I wish I could elaborate, but with these unusually hectic weeks I have been having lately, this post will have to be more of a ‘note to self’. I am sure I will come back to it later though as ‘copyright in the digital economy’ is one of the subjects I am keenly interested in.
Yesterday I came across this article at the New York Times Freakonomics Blog (via @yy).
This is not the first time I heard/read talking about the Kogi truck, but the focus was invariably on their marketing innovativeness, particularly their pioneering use of Twitter. This time, the two guest authors – Kal Raustiala and Chris Springman, both law professors – redirect attention to copyright issues in the food industry. The article was a brilliant read as a whole, but to me personally, the brilliance lies in raising the following question.
“Why does creativity thrive in the culinary world despite the rampant copying that takes place?”
The authors also offer a couple of possible answers to the question.
- Cooking is an analogue technology and therefore exact copies are, unlike file sharing, inherently impossible.
- Food is enjoyed in a context; so copying a recipe wouldn’t be enough.
- Chefs share the understanding that there will be some professional costs to copying.
Naturally, the article got me to reflect on digital culture. As already implied in the first point, the matter is trickier in the digital environment because copying is easier and there will be practically no compromise in the quality of outcomes.
Whether digital or not, stealing is bad. Full stop. But is the current copyright model the best way to go about it? I doubt it. Then do I have a once-and-for-all solution? I am afraid not. But I have a feeling that we might have been looking at the wrong end. Perhaps, just perhaps, it is not about discouraging copying by more severe legal penalties but about encouraging original and creative work by higher incentives.
And here are a few more bits and pieces that popped in my head in the meantime – telling us nothing but how scattered my brain activity is.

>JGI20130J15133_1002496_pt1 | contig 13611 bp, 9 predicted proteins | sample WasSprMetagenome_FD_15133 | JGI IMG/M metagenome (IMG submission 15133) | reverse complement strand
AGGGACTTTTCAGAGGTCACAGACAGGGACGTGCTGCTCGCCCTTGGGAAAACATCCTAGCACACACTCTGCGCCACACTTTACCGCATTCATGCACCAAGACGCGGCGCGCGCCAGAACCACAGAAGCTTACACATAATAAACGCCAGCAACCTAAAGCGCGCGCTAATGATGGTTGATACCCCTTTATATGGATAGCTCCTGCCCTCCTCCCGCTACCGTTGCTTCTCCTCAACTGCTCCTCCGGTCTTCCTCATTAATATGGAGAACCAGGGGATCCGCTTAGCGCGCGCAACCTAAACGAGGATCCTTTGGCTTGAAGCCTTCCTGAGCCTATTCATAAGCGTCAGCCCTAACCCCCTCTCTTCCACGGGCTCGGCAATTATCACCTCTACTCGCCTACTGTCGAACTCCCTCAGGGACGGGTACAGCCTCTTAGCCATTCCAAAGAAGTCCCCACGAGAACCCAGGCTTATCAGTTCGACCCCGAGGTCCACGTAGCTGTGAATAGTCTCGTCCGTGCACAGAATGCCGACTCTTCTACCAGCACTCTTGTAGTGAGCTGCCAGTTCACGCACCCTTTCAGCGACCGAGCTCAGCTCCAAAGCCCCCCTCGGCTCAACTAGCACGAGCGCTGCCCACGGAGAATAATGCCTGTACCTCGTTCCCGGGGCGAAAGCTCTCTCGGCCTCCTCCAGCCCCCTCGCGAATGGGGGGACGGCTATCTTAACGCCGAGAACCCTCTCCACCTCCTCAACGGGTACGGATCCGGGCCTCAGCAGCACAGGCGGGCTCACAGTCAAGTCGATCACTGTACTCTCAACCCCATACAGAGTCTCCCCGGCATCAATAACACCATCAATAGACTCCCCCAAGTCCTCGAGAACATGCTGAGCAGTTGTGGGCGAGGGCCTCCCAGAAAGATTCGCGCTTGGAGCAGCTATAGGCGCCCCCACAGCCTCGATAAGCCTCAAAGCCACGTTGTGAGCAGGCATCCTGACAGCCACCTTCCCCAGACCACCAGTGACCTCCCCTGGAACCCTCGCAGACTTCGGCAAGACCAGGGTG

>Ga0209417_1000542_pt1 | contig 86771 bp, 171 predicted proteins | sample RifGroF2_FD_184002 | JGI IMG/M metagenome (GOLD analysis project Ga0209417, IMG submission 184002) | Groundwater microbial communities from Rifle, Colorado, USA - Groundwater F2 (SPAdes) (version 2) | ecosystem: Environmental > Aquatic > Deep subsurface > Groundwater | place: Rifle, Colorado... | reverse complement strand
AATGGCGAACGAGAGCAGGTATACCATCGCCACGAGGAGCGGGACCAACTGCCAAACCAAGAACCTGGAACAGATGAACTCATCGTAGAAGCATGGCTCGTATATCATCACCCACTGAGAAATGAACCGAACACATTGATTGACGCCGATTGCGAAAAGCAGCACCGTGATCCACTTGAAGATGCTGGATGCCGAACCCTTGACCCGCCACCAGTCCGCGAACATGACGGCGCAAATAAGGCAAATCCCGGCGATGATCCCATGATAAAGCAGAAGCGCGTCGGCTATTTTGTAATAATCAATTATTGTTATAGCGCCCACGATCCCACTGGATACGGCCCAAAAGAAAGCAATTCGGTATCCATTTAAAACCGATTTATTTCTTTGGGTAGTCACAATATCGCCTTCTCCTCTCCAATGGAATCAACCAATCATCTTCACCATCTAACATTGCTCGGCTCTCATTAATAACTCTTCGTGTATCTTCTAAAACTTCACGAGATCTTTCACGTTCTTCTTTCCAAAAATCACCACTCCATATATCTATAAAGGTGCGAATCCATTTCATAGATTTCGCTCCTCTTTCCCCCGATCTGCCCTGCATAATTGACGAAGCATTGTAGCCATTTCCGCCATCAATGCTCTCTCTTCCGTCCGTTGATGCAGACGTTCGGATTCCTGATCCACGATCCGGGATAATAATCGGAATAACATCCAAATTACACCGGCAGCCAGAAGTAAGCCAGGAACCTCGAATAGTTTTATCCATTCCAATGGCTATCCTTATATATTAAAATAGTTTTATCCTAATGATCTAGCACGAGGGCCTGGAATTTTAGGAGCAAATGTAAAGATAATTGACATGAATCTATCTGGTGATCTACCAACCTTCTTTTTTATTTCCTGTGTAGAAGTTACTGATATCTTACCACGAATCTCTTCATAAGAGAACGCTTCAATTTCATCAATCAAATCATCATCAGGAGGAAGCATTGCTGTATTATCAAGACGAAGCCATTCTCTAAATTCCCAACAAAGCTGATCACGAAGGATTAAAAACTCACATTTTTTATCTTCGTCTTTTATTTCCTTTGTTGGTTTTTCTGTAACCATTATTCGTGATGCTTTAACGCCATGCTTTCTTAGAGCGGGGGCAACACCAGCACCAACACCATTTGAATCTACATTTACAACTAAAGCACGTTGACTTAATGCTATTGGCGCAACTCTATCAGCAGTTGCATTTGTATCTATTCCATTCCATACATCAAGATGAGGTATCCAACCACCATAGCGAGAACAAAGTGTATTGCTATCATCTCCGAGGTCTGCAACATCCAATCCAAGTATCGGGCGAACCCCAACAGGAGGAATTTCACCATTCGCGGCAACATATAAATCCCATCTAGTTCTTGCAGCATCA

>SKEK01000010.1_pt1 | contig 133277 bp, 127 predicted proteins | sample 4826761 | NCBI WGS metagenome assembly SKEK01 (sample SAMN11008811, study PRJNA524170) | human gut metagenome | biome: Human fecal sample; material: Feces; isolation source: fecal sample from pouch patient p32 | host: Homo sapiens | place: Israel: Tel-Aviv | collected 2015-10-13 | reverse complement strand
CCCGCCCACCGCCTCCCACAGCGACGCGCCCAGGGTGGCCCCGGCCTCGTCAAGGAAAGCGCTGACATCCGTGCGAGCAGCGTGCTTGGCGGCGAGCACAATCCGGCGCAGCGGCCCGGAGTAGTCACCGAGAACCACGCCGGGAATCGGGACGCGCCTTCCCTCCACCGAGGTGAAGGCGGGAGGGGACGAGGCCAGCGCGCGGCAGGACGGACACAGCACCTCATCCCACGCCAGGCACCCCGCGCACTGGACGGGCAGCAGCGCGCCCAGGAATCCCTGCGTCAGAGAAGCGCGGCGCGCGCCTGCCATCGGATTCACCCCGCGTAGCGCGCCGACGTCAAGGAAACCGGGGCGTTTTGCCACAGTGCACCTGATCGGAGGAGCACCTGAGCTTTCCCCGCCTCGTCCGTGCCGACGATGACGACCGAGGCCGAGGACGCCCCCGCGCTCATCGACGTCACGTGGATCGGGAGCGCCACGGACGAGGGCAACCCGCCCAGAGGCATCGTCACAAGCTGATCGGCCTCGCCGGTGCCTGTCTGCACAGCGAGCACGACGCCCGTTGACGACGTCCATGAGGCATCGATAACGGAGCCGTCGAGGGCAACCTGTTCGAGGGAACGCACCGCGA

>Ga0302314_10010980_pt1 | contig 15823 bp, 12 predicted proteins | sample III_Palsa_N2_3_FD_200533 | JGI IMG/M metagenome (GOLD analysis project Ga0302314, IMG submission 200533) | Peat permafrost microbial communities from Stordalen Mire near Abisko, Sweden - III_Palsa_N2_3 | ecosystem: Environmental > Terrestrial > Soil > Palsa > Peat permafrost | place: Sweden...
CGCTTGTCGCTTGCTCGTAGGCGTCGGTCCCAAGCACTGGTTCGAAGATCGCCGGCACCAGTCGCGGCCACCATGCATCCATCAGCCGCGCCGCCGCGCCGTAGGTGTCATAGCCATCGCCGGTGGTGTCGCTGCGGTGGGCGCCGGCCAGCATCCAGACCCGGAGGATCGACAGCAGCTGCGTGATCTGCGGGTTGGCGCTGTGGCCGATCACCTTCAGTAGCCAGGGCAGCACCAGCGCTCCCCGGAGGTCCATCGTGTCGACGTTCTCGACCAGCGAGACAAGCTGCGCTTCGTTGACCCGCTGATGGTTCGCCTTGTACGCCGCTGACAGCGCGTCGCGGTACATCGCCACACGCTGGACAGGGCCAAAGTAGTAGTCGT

- ‘Nothing New Under the Sun’ in Ex Libris by Anne Fadiman (1998). In this essay, Fadiman said: “In the incestuous world of cookbookery, there seems to be no such thing as a plagiarism. Add a spring of rosemary and the recipe is yours.” Then she added a sweet footnote going: “I stole this line from Dan Okrent. However, I made it mine by changing “teaspoon” to “spring.””
- Things that tweet, a presentation by co-founder of Area/Code Kevin Slavin at the 140 Characters conference last November. According to Gartner, as Slavin cited, by 2012, 20% of non-video Internet traffic will come from physical sensors. Among his examples of this were the Laundry Room at Olin College (@laundryroom), the BakerTweet, Tower Bridge (@towerbridge), and the Kogi truck (@kogibbq).
- Dawn French’s Boys Who Do Comedy (2007). In this BBC TV series – which I absolutely love, by the way – interviewed comedians explained with one voice that nicking another comedian’s joke is the worst taboo of all in their profession. From 2’19” to 3’34”.
- ‘Copyright: The Elephant in the Middle of the Glee Club‘ , another interesting article I recently read on this topic (via @NickAnstead). I humbly admit that I’ve watched a couple of episodes of Glee, but the thought of the possibility of copyright lawsuits just never came to my mind. It must have been overwhelmed by the melodrama of the purest.
- Come to think of it, there indeed was a case last year in Korea where a video clip of a 5-year-old girl singing along a pop song, recorded and posted online by her father, was removed by Naver the portal service provider per the request of the Korea Music Copyright Association. The court later ruled that the Association should pay compensation to the individual online user in question.
- OK, this last bullet point is not necessarily related, but speaking of the Glee Club, here is a performance that stayed with me for a while, ahem, curiously.